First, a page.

With the caveat that his alternative journey was made possible by his father's generosity, including of spirit it sounds like. A lucky guy, not that I'm denying his own hard work (chasing girls) or charisma. He sounds like my doppelganger or inverse--when surveying my life pre marriage it looks like one grand pursuit of raven haired Latinas and Asians. I was rewarded for this hard toil by fathering a hugely unexpected blonde (who says black trumps blonde!) I can only imagine the young J-blokes in the future who will see her as part of their quest.

2 ( +2 / -0 )

I have three children in public junior and senior high schools in Japan. As has been said, international schools are prohibitively expensive and not an option for most families; private schools are not cheap, either. However, as private high schools hold entrance exams and interviews in January, some two months before their public counterparts, and as students who fail to pass the exam at their first-choice public high school have to go to the back of the admissions line (as it were), it's a good idea to have a private option.

2 ( +2 / -0 )

Good luck with your blonde daughter jcapan! We have similar concerns over our beautiful raven haired angel! :)

3 ( +3 / -0 )

jcapan, international schools are generally more expensive than university and are not, from what I know, any better than a solid private school. I was fortunate to have a Lutheran school (Kyushu Gakkuin) just around the corner from my house. The tuition was reasonable; there were dedicated English missionary teachers - not JALT - so their commitment and program was quite good; there was absolutely no bullying whatsoever; and my kids thrived there.

College is a different story. In the US, the SAT is the end-all, which is why "international" schools in Japan are able to extort so much money from parents. My son graduated second in his class and was student body president, but his SAT score was too low to allow him to enter any "prestigious" US college. Instead, I sent him to a community college (he's now finishing his second year); from next year, he will be eligible to transfer to almost any US university that he chooses due to his high grades. Attending a community college also allowed him to meet a wide variety of people, from Iraq war vets to Hispanic immigrants who are the first of their family to attend college, and this is something he would never have been able to experience if he had gone to a "prestigious" college.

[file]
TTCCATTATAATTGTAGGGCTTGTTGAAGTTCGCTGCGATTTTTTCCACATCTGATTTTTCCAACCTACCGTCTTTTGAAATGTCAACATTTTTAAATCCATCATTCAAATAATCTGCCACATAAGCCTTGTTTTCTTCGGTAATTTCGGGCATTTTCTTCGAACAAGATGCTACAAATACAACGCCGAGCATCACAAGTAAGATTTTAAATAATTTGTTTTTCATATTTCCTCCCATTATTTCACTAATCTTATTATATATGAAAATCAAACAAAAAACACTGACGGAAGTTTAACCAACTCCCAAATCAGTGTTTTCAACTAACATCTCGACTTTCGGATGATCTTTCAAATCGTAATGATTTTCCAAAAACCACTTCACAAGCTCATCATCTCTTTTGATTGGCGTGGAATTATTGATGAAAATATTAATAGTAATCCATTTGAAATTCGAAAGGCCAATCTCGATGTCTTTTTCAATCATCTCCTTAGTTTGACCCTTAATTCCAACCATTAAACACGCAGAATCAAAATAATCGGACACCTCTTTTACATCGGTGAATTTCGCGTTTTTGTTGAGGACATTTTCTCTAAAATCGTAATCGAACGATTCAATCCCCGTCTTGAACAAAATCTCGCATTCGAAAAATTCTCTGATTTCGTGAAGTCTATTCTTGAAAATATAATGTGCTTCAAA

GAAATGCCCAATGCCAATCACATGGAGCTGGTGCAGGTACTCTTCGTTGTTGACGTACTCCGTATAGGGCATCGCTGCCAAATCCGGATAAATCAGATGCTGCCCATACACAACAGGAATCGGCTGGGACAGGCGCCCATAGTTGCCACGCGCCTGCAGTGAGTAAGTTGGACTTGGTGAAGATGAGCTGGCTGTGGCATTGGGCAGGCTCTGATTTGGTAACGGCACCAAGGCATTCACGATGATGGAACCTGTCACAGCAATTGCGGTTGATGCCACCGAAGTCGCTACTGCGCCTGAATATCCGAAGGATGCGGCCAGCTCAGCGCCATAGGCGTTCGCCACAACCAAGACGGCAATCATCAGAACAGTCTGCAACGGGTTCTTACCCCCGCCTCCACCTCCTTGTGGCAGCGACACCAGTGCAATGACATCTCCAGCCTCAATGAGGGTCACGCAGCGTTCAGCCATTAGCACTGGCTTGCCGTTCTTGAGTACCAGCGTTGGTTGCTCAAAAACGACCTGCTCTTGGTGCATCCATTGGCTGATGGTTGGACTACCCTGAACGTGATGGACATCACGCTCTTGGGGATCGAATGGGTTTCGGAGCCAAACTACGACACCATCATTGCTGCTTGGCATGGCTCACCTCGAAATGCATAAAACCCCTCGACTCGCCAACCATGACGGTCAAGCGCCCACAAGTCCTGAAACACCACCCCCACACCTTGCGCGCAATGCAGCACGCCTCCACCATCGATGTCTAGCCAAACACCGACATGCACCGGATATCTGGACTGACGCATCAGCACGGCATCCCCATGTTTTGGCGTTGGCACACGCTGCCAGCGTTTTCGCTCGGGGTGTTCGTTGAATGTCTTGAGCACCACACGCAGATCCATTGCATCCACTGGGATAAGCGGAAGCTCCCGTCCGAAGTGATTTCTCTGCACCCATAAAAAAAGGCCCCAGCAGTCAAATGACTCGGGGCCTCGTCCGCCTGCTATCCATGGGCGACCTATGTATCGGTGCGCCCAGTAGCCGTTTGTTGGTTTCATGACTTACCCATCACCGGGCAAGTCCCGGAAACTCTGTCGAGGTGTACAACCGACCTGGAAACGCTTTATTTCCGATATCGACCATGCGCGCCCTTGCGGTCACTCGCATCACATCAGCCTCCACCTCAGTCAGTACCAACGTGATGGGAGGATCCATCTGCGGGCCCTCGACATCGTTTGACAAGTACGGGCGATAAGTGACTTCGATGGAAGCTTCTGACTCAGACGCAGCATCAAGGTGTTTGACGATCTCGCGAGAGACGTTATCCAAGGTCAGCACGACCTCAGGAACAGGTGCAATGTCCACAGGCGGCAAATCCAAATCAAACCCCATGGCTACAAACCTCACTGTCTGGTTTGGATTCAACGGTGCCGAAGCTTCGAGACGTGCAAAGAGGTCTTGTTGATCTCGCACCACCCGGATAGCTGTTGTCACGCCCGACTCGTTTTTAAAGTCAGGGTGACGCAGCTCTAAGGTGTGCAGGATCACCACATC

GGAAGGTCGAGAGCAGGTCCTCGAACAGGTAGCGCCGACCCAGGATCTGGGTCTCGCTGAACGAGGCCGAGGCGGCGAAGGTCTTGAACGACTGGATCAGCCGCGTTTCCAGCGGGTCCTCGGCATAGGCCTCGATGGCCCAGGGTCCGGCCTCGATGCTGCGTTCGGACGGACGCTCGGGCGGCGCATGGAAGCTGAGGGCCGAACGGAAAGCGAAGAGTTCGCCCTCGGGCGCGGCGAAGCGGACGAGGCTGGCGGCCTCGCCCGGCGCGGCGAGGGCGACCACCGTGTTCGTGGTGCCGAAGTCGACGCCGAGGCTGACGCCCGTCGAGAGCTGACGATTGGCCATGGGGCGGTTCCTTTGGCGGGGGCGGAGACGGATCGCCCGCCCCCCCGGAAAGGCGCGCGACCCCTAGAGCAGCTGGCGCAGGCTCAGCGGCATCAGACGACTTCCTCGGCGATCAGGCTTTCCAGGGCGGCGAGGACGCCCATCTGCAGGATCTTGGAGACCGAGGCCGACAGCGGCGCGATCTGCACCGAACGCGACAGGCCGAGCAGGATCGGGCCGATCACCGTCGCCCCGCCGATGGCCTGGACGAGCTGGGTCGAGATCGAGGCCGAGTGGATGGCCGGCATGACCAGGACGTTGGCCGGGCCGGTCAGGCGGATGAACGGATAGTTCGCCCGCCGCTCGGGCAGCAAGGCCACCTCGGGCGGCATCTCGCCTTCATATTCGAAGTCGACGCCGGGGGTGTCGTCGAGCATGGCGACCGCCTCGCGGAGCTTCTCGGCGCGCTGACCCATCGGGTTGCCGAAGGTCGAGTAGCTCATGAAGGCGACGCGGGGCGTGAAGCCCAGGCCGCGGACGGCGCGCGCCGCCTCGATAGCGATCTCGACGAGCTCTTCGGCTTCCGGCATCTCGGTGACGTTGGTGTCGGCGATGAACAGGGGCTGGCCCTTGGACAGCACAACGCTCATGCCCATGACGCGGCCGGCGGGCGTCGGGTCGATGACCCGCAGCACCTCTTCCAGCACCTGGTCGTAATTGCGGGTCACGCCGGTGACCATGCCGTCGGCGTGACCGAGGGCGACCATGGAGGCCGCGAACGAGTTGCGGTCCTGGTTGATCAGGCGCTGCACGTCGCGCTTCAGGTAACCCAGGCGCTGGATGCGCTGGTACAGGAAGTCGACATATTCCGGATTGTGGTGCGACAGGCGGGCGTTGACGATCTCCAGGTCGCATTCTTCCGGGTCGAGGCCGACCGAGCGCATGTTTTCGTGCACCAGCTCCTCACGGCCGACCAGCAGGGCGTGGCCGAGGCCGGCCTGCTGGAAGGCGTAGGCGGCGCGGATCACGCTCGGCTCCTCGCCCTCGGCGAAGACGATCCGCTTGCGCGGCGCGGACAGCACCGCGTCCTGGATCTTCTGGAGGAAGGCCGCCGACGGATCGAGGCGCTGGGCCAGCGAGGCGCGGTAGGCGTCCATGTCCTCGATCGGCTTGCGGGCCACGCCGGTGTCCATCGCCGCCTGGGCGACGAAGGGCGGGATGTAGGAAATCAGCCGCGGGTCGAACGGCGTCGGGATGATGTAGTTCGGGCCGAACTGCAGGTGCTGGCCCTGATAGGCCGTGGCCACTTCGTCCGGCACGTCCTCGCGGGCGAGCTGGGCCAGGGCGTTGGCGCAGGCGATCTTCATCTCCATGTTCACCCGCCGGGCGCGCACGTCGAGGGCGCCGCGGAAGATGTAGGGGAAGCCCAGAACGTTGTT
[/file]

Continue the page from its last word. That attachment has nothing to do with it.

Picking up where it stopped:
There are many options. Remember, it is not the college where you begin that matters; it is the college where you graduate.

3 ( +3 / -0 )

Laguna, I taught at community colleges for several years in the US and I'm familiar with the benefits you mention--ease of admission, lower costs, and that wide cross-section of society. Adult learners, immigrants from Eastern Europe, South America etc. In fact, these usually wound up being my favorite students, the most motivated, sometimes it seemed the only ones with some critical thinking skills, but that's another story. At present, I'm hoping to move back in time to re-establish residency and get her into a 4-yr. university but I'm open to that the junior college option.

Of course, as Reckless alluded above, I may not win this battle when the time comes and there is, after all, a certain would-be, willful teenager in the mix--who's to say she has any interest in leaving her birthplace.

2 ( +2 / -0 )

I feel sorry for the poor little buggers here in this country. Kids are railroaded into the system from pre-school, or even before that as I know there are kindergartens here with entrance exams too.

I've decided that if ever end up having kids here, I'll move back to NZ for their education. It's not perfect but there's none of this competition to get into certain universities there. Nor is there as strong a notion of "go to university after finishing school or your doomed" there.

5 ( +5 / -0 )

@kibousha Japan's best high schools have always been public ones. The best around Tokyo are Tsukuba-Komaba, Gakugei and Hibiya. Kids only go private if they don't get into an elite public school (which are often designated as super science schools and thus get more budget from the government).

3 ( +3 / -0 )

Pretty dumb stuff !

Dumb enough to believe this then you shouldn't be sitting the exam.

0 ( +1 / -1 )

These translate so badly... they don't seem to be based on anything in reality just a page of wives tales and rumors

0 ( +1 / -1 )

My kids were in the Australian education system but a few years back we put them into Japanese schools. Honestly, my kids grades and confidence have gone through the roof. The biggest difference is that they are continually challenged here. Back home the methodology was if you can do it then great but if it's difficult then here is something easier.

0 ( +1 / -1 )